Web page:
Bernadette becomes a nun
In July, 1866, she resolved to become a member of the order of Sisters of Charity. The time arrived for her to bid farewell to the grotto, her family, and the good Sisters, who had cared for her. On the evening of her departure, she repaired to the grotto accompanied by the religious of the hospital. She was very much affected and a torrent of tears poured from her eyes. She prostrated herself on the ground and exclaimed: "O my mother! My mother! How can I leave you!"
The Sisters, witnessing her keen suffering, gently signified that it was time to leave. She asked for another minute. The delay was granted, but finally the Sisters were obliged to take her by the arms and lead her away. With heroic resolution, she forced back the tears, took a last look at the grotto, and walked quickly towards the town. The Sisters asked her why she was so affected, and if she did not know that the Blessed Virgin was her mother everywhere.
She replied: "O yes, I know it, but at Lourdes the grotto is my Heaven." Her parting with her family was most affecting. On entering her home, she fell fainting into the arms of her .mother. She bade each one an affectionate farewell, and then as she heard the carriage wheels rolling up to the door, she tore herself from the arms of her parents, and rushed out, saying several times, "Adieu! Adieu!".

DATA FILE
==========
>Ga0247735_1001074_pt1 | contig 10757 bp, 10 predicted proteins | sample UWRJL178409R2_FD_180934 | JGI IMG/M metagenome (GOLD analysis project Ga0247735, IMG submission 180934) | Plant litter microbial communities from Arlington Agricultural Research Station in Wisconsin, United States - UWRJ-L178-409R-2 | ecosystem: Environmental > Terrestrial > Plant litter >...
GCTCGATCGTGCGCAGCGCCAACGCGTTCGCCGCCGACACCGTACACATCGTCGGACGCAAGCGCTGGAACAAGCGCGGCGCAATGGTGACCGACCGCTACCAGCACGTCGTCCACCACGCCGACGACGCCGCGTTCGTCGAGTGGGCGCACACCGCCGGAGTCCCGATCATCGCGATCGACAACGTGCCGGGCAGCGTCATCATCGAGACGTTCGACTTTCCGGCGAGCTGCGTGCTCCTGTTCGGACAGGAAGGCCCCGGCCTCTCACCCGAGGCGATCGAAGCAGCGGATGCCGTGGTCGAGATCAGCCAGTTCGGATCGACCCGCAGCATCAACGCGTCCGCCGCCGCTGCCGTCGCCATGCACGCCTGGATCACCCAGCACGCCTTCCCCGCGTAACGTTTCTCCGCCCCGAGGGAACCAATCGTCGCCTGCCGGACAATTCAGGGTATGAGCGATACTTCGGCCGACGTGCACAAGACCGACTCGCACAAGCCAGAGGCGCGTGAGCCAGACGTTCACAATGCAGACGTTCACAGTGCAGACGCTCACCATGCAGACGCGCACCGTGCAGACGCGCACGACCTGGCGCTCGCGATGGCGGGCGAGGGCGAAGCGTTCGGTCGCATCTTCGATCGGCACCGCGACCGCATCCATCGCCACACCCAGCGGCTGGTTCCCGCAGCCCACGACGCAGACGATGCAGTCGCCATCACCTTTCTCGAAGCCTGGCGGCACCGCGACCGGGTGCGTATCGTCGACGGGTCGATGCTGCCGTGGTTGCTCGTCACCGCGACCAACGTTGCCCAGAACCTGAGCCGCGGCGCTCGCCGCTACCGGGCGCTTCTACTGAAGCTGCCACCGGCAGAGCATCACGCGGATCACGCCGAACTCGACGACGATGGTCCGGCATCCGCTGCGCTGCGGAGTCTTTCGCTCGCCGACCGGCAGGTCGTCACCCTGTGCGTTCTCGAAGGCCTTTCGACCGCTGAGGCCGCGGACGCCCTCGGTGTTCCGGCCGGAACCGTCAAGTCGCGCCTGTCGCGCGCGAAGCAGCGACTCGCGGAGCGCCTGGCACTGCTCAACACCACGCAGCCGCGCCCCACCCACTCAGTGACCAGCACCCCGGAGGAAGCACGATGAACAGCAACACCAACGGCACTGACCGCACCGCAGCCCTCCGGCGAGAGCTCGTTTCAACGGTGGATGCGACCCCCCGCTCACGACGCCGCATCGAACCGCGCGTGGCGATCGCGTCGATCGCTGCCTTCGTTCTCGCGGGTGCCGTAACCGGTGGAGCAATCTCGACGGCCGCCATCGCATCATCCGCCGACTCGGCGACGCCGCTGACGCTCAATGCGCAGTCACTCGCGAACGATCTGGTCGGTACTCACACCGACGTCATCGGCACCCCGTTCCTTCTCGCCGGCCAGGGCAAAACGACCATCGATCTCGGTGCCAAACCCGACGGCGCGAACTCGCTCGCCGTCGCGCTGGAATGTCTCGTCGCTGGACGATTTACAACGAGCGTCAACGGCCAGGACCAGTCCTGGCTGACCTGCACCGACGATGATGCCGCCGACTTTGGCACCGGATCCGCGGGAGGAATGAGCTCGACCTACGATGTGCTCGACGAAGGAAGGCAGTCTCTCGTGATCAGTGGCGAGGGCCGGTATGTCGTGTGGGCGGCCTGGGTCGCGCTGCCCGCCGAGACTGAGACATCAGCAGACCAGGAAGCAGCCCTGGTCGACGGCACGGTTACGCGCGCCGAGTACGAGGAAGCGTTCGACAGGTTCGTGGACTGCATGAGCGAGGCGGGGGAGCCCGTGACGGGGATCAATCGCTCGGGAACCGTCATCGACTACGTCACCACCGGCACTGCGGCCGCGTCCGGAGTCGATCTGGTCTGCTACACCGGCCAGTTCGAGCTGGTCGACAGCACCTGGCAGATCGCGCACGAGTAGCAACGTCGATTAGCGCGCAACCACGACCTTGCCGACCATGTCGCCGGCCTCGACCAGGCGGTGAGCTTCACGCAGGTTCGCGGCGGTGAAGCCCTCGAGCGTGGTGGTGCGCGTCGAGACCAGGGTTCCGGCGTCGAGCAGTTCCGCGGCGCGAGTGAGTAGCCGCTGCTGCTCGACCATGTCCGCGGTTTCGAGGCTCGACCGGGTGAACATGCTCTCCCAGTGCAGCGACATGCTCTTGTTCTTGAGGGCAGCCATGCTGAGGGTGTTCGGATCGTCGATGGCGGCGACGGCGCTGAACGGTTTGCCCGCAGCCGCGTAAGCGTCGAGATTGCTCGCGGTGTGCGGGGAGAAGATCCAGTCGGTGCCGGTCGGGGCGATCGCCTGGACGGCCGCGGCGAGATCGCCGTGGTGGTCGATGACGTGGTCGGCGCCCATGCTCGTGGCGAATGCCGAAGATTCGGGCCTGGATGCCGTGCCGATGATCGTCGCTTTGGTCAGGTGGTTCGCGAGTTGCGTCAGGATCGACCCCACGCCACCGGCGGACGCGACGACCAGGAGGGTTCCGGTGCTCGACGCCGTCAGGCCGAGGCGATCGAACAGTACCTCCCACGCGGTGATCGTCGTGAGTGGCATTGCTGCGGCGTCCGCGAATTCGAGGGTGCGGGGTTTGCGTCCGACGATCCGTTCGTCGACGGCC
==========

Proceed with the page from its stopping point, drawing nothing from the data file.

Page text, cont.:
She made a short visit to the hospital to bid good bye to the Sisters with whom she had lived for six years, and departed, never to see Lourdes again.
In novitiate of the Sisters of Charity
On July 8, 1866, Bernadette entered the novitiate of the Sisters of Charity, at Nevers. She received the name of Sister Mary Bernard. Except for the first months of her religious life, she suffered almost continually from physical infirmity. She was at death's door at one time during the first year of her novitiate. She received the last sacraments, and the bishop of the diocese, believing that she was dying, granted her permission to make her religious vows. She recovered, and was able to return to the novitiate. She renewed her vows in solemn profession, in the presence of Monsigneur Farcade, the Bishop of Nevers, in the chapel of the mother house of Saint Gildard on October 30, 1867. For a short period, she ministered to the sick in the infirmary, but was obliged to relinquish this function of consoling the infirm, which was especially dear to her.